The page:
The Application dashboard for a typical web app might look something like this: –

Ok, so let’s now do some further investigation into our app service issues. This time I chose the App Service itself and then I chose Diagnose and solve problems from the left-hand menu. This feature is underused in my opinion and is very useful indeed, not sure if many people have looked at it but it can be pretty helpful with recommendations and also pointing out some things that you may want to think about remediating.

Once in the Diagnose and solve problems area I usually click on Availability and Performance within the Troubleshooting categories section and if you do, you’ll see something like this: –

In the image above we can see that we have some App Performance issues to go and investigate. Clicking into the App Performance section we get in-depth details about the Performance and we get Observations that say things like Slow Request Execution with details of the web page, average latency, total execution time, etc. The detail here is very helpful in tracking down potential issues in the code, or the configuration of your web application. There are a number of options to check within each section of the 6 troubleshooting categories, an example is shown below for the Availbility and Performance section: –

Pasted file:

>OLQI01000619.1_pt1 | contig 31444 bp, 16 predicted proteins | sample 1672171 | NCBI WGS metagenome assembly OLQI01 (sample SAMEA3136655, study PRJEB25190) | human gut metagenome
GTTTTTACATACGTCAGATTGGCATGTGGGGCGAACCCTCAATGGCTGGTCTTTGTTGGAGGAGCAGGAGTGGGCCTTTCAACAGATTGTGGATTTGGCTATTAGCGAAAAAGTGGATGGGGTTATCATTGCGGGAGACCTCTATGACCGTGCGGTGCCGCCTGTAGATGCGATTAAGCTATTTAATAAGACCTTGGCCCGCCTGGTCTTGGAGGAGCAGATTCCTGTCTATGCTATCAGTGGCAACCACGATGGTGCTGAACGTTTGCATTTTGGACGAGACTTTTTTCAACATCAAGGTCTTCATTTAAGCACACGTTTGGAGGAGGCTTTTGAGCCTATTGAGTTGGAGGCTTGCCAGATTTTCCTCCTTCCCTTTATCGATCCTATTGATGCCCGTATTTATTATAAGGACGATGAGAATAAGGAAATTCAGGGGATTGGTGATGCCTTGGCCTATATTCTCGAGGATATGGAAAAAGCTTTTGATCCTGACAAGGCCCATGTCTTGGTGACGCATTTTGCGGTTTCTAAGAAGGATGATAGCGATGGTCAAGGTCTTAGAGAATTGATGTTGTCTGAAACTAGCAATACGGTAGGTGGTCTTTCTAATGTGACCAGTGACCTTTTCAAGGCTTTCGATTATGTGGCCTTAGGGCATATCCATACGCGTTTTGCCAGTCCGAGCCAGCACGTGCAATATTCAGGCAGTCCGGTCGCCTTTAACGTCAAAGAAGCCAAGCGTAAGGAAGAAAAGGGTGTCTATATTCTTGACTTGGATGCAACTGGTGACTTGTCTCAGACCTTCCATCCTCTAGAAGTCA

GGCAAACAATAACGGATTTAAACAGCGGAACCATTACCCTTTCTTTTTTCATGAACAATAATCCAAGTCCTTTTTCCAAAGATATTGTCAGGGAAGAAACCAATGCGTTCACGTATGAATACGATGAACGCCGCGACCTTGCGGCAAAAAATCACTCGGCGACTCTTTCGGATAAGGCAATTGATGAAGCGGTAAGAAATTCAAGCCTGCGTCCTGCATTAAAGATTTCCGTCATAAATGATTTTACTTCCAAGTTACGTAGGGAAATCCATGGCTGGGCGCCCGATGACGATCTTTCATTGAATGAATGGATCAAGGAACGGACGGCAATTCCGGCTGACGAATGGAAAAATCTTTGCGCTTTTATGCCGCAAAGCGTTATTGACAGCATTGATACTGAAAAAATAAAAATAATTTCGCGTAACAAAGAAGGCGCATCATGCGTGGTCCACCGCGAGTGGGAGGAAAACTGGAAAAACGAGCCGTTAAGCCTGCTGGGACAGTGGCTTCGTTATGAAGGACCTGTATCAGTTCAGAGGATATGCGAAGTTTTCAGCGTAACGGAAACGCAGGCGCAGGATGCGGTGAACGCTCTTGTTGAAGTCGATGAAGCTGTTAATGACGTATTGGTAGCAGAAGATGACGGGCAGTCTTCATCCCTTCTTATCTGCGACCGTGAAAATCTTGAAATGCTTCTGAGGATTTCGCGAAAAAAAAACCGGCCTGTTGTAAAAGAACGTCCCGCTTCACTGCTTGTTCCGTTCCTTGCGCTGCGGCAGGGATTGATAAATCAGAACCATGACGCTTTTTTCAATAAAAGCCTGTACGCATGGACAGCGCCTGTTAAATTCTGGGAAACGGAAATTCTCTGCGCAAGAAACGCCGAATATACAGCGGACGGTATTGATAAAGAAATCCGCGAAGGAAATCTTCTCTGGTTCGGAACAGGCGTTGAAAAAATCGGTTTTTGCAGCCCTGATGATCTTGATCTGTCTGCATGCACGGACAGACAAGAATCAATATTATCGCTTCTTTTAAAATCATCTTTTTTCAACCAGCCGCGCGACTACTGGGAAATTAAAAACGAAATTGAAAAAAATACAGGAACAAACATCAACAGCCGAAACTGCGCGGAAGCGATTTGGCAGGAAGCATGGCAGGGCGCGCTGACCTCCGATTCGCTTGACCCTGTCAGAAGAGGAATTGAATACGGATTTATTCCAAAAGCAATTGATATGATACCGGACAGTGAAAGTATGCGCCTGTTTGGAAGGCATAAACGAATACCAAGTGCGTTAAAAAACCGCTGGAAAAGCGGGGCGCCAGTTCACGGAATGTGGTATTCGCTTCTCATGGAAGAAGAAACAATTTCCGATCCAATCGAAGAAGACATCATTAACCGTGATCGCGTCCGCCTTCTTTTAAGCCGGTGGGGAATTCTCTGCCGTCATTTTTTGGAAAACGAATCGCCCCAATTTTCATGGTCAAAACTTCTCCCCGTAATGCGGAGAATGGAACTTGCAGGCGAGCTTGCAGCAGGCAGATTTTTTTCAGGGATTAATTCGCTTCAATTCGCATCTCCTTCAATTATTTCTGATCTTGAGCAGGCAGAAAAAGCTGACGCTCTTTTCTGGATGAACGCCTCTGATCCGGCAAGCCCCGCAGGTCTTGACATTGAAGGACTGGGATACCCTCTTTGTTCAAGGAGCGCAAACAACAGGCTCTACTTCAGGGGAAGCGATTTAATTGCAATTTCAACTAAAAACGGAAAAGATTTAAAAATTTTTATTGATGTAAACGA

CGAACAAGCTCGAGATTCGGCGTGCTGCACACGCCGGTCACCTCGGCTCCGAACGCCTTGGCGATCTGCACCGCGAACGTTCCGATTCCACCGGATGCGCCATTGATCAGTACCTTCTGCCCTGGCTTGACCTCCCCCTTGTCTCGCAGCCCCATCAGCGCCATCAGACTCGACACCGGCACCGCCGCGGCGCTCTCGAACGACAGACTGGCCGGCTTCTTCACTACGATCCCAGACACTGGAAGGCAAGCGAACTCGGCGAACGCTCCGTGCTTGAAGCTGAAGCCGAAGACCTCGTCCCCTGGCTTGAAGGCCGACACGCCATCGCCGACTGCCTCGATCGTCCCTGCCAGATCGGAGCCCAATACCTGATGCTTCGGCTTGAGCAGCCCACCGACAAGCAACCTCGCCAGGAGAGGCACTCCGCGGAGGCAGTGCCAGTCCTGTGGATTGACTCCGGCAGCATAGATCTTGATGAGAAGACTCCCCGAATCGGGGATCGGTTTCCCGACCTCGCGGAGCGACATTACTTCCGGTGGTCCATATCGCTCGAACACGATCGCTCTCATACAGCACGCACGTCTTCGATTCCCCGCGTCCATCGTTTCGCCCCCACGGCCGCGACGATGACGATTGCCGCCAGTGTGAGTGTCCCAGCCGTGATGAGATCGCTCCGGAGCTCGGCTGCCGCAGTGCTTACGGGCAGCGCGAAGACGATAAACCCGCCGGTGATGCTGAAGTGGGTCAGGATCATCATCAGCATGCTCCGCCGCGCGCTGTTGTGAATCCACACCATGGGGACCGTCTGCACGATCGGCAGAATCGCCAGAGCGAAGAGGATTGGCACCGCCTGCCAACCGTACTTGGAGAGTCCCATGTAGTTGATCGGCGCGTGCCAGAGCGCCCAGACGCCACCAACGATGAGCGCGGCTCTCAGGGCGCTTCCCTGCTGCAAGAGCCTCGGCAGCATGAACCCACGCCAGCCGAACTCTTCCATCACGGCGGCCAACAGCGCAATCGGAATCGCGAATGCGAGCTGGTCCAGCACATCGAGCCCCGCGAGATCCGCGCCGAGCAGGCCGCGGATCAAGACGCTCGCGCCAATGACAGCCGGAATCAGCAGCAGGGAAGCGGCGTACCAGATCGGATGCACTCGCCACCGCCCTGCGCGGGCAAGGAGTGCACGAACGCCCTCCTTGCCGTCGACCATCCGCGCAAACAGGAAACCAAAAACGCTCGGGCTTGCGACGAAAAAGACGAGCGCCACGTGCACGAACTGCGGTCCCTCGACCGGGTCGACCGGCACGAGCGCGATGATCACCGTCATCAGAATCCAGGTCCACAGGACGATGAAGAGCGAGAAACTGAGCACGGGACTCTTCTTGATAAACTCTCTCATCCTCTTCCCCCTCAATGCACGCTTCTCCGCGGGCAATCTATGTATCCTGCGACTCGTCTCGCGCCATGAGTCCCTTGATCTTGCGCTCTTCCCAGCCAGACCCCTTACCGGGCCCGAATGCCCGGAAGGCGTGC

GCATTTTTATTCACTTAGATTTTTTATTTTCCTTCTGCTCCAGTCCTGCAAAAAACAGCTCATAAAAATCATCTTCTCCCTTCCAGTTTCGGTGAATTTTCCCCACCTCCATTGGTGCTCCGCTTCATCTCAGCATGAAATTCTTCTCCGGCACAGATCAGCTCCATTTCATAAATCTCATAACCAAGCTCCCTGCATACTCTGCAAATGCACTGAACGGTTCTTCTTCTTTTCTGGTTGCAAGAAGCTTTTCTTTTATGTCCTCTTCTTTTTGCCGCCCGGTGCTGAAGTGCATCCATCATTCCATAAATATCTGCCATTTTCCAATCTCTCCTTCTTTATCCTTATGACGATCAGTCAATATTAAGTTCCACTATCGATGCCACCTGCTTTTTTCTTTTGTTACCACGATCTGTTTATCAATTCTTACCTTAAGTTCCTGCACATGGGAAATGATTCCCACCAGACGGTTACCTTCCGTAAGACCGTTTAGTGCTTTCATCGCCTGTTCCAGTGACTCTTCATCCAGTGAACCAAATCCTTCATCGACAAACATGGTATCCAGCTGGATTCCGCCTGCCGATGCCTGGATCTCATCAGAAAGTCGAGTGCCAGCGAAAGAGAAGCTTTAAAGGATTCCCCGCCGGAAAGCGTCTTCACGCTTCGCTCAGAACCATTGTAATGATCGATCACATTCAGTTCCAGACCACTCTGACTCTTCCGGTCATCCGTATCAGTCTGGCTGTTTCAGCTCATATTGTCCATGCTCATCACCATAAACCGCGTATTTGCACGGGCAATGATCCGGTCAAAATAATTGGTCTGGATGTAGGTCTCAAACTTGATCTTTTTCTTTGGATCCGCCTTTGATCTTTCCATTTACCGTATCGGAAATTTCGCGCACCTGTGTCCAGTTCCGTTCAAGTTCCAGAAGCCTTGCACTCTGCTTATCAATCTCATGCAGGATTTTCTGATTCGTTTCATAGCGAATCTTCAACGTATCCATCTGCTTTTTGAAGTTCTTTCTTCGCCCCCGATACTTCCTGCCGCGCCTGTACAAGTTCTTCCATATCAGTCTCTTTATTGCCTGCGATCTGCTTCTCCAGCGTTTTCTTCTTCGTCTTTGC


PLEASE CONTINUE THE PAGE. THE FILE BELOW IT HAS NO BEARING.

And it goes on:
In summary, there are a number of really awesome tools to aid us with troubleshooting App Service perormance issues, go check them out the next time your web app is running poorly.

Azure Functions

Azure Durable Functions – Support Caller

I wrote an Azure Durable function which makes a phone call to out of hours support engineers when an alert is raised within their production Azure environment, and I wanted to talk about how I did it and what I used.

When an alert is raised with the customers Azure environment I send an HTTP Post to my Azure durable function endpoint from the reporting tool we use, which is PRTG, you can do the same from Azure just as easily, we use PRTG to monitor Azure resources for things like High CPU and the amount of free disk space remaining, etc.